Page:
Increased costs strike Habitat

Chad Frey
The Kansan
Habitat targets a cost of materials of between $80,000 and $85,000 — and estimates of increased cost this year are  as much as $10,000. due to increased material costs the last few months.

Mike Schmidt is a trim carpenter by trade, and a homebuilder by choice with his spare time. He's helped build about a dozen Habitat for Humanity homes in the city of Newton, and currently sits on the board of the organization. 

Right now he spends every Saturday morning at a home under construction at 1409 N. Oak, a home that was framed up within the last two weeks. And it is a home that is proving to be more expensive to build this year than any other — the cost of materials has increased exponentially. 

"Prices are up quite a bit," Schmidt said. "Prices are probably three or four times the price they were a year ago. Everything is a lot more expensive, and it changes daily."

This is house No. 17 for the organization. The organization uses donated labor from contractors, volunteer labor for as much of the construction of the home as possible and sells the home at cost with a no interest loan  for a buyer who qualifies for the program under income guidelines. 

There has been a strong demand for softwoods —  – used for framing a house or building a deck — as supplies have tightened. Nationally housing starts hit their highest level since 2006 during the fall of 2020, fueling a strong demand for wood. 

The last two weeks lumber future prices have backed off a bit — but the prices have remained at an increased level. 

According to reporting by USA Today, softwood lumber was up 121% in April from a year earlier.  According to the National Association of Home Buyers,overall costs for construction material in residential home have risen more 12% compared with last year, 

According to Ken Hall, an insurance agent who serves on the Habitat for Humanity Board, the latest numbers he has received show lumber prices up 118 percent.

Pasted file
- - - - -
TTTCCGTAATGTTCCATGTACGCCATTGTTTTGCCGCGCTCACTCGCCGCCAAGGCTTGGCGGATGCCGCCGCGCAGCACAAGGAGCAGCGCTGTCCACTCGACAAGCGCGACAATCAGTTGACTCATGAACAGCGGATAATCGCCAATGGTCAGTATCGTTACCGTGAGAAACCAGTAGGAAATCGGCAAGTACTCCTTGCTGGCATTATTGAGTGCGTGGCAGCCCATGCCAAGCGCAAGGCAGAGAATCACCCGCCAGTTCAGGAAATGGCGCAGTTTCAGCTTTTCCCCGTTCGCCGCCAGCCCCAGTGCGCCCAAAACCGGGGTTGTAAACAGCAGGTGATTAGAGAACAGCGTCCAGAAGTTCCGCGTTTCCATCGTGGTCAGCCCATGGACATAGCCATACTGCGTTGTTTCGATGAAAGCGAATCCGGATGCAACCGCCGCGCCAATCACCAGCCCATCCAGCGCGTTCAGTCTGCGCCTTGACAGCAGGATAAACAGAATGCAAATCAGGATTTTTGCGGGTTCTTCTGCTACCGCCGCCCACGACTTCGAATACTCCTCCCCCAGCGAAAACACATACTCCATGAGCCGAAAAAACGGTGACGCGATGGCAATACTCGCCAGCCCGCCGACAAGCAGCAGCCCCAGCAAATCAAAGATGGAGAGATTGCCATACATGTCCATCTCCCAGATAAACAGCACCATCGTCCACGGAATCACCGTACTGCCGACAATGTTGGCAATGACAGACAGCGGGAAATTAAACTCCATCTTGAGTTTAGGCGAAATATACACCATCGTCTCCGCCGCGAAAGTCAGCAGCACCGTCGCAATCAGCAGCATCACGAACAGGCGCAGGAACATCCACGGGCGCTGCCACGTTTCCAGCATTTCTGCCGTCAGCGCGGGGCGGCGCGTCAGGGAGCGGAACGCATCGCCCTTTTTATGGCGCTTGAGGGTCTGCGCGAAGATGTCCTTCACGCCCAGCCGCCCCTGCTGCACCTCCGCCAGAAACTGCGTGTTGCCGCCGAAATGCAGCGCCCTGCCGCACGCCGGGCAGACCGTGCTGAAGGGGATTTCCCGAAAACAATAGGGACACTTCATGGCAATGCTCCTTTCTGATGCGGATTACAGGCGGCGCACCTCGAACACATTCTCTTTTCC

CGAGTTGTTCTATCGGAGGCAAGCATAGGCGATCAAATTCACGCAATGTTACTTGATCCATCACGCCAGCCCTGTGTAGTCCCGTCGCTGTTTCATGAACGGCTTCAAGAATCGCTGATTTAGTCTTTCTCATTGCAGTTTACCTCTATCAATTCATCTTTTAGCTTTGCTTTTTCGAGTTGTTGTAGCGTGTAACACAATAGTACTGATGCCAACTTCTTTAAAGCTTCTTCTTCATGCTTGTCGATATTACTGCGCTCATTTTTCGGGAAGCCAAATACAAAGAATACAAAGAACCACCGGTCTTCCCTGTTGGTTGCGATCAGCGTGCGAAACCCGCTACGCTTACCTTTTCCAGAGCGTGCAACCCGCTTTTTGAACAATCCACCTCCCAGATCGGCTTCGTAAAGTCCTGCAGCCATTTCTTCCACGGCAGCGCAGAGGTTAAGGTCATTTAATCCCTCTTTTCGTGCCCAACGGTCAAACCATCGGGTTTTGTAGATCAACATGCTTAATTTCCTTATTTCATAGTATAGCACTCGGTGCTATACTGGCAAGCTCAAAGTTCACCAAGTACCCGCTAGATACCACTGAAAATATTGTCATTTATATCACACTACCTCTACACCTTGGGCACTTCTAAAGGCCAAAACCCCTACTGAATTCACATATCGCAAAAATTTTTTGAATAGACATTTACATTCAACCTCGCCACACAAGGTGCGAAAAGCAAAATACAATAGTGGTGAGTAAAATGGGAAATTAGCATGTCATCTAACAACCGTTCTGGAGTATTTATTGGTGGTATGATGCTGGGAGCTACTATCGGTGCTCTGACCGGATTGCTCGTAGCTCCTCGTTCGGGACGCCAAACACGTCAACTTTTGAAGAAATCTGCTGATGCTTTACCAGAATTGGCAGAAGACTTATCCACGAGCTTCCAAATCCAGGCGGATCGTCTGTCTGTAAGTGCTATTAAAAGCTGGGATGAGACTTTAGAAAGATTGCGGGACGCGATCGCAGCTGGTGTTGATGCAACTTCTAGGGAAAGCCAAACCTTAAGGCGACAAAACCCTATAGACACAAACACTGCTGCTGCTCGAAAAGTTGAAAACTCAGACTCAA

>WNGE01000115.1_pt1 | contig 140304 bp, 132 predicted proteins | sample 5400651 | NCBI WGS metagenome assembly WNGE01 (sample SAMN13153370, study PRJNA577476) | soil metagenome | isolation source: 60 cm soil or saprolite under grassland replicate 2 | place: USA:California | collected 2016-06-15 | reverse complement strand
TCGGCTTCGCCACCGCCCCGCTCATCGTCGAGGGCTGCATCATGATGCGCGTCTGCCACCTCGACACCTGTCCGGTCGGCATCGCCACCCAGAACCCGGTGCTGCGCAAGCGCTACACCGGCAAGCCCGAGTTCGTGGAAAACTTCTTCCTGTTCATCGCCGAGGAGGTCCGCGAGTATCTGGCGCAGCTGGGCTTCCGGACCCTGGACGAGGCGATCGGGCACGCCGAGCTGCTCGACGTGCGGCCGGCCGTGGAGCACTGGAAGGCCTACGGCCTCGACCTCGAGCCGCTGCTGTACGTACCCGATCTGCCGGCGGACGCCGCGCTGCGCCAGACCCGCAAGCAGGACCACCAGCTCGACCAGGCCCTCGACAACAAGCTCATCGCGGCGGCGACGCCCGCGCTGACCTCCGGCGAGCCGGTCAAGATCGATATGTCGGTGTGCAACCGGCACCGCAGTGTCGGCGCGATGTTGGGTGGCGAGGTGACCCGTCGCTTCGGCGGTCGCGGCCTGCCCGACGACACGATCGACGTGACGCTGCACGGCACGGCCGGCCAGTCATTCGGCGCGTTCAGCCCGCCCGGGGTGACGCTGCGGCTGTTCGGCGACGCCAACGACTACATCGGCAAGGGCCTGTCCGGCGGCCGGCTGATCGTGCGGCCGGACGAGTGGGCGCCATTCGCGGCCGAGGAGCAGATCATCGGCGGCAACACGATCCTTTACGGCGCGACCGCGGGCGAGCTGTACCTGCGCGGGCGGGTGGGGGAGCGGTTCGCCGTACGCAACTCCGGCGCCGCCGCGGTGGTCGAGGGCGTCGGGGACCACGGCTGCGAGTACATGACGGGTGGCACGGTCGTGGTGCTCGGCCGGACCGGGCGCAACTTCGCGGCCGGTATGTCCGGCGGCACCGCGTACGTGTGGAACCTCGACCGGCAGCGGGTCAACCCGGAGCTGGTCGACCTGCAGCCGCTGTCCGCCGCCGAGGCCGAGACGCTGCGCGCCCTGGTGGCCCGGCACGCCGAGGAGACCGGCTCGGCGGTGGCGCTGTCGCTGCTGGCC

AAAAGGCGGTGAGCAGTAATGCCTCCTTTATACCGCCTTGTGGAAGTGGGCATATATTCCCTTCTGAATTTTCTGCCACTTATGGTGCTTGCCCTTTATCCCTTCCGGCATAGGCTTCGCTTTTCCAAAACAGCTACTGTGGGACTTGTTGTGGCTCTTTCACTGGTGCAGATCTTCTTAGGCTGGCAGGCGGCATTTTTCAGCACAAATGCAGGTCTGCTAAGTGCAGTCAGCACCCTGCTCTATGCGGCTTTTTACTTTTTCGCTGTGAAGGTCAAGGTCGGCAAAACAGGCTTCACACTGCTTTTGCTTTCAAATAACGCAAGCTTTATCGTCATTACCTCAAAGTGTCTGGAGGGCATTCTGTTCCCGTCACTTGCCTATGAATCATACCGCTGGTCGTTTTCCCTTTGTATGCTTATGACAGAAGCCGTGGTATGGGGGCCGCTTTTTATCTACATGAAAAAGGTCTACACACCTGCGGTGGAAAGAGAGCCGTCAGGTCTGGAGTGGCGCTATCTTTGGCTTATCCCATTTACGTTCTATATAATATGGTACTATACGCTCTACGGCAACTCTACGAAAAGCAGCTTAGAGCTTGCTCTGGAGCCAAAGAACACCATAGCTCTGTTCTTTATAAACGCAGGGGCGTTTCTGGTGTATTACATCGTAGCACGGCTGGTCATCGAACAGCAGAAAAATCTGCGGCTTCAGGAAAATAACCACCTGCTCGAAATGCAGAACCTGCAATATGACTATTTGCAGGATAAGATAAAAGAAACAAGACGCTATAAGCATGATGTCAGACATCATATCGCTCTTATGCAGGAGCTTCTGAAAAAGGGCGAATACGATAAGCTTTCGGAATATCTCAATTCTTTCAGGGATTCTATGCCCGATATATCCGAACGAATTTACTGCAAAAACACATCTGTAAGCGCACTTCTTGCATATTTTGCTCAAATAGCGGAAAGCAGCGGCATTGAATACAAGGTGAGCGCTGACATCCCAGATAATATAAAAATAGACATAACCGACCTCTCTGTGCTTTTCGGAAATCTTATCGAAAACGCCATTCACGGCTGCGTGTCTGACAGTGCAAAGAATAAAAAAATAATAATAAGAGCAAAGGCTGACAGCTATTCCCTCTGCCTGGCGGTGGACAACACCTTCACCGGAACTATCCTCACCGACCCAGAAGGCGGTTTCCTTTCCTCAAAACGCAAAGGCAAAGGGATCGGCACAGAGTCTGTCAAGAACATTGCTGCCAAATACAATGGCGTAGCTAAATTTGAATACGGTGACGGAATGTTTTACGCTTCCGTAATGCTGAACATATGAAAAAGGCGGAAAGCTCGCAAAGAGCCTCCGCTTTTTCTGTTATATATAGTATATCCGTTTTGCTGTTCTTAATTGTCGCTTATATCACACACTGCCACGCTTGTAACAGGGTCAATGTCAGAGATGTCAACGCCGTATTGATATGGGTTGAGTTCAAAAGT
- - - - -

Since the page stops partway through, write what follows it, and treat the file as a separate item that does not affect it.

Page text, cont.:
"Everything I hear is we will see some relief come fall," Hall said. 

Rising softwood lumber prices over the past 12 months have added $35,872 to the price of an average new single-family home, and $12,966 to the market value of an average new multifamily home, according to the NAHB.

That price increase is holding true  for the Habitat home currently under construction. Habitat targets a cost of materials of between $80,000 and $85,000 — and estimates of increased cost this year are  as much as $10,000.  

Hall said it is unlikely that the current home would stay in the targeted price range when it is complete — but the increased cost will not be passed on to the homeowner. 

"We will keep the price the same for the homeowner, because they can't afford (the higher cost)," Schmidt said.  "... We have a good organization and great community backing, some the best I have ever seen." 

The organization changed  what they are using for wall sheeting — the price increased to more than $40 per sheet. Roof sheeting increased to more than $60 a sheet. 

"We have had people step up and help fill some of that void," Hall said. "... Kropf Lumber helped us out quite a bit. They froze pricing once they gave it to us. That took some of that out, otherwise it could have gotten more out of control. I would not want to be a developer right now trying to build houses."

Habitat has also turned to contractors and donors to find increased support from the community Schmidt said.

"We try and get more fundraising going on," Schmdit said. "I have asked some subcontractors who have donated in the past to the job if they can give a little more. They donate labor and cash too. ... We have to find more donors, that is about all we can do. ... We use basic materials anyway, so it is not like you can do a whole lot there."

At the job site things are kept pretty tidy — and spare unused is not left unattended. 

"When prices were so high, I stayed overnight there when we had lumber dumped the night before, we just did not want to worry about it getting stolen," Schmidt said. "Kind of crazy."

There are other challenges as well — backordered items include carpet, appliances, paints and electronics. 

Spikes in the cost of lumber led to Habitat for Humanity volunteer MIke Schmidt (right) spending the night at the new home location when lumber was dropped for the build — and to double down on the practice of cutting headers for the home offsite.

The house framing was completed May 22, and volunteers will be working at the home 1409 N. Oak for the next few months to get it completed. 

For more information and to follow the progress of the home build online, visit For more information about volunteering or donating, call 620-869-5124.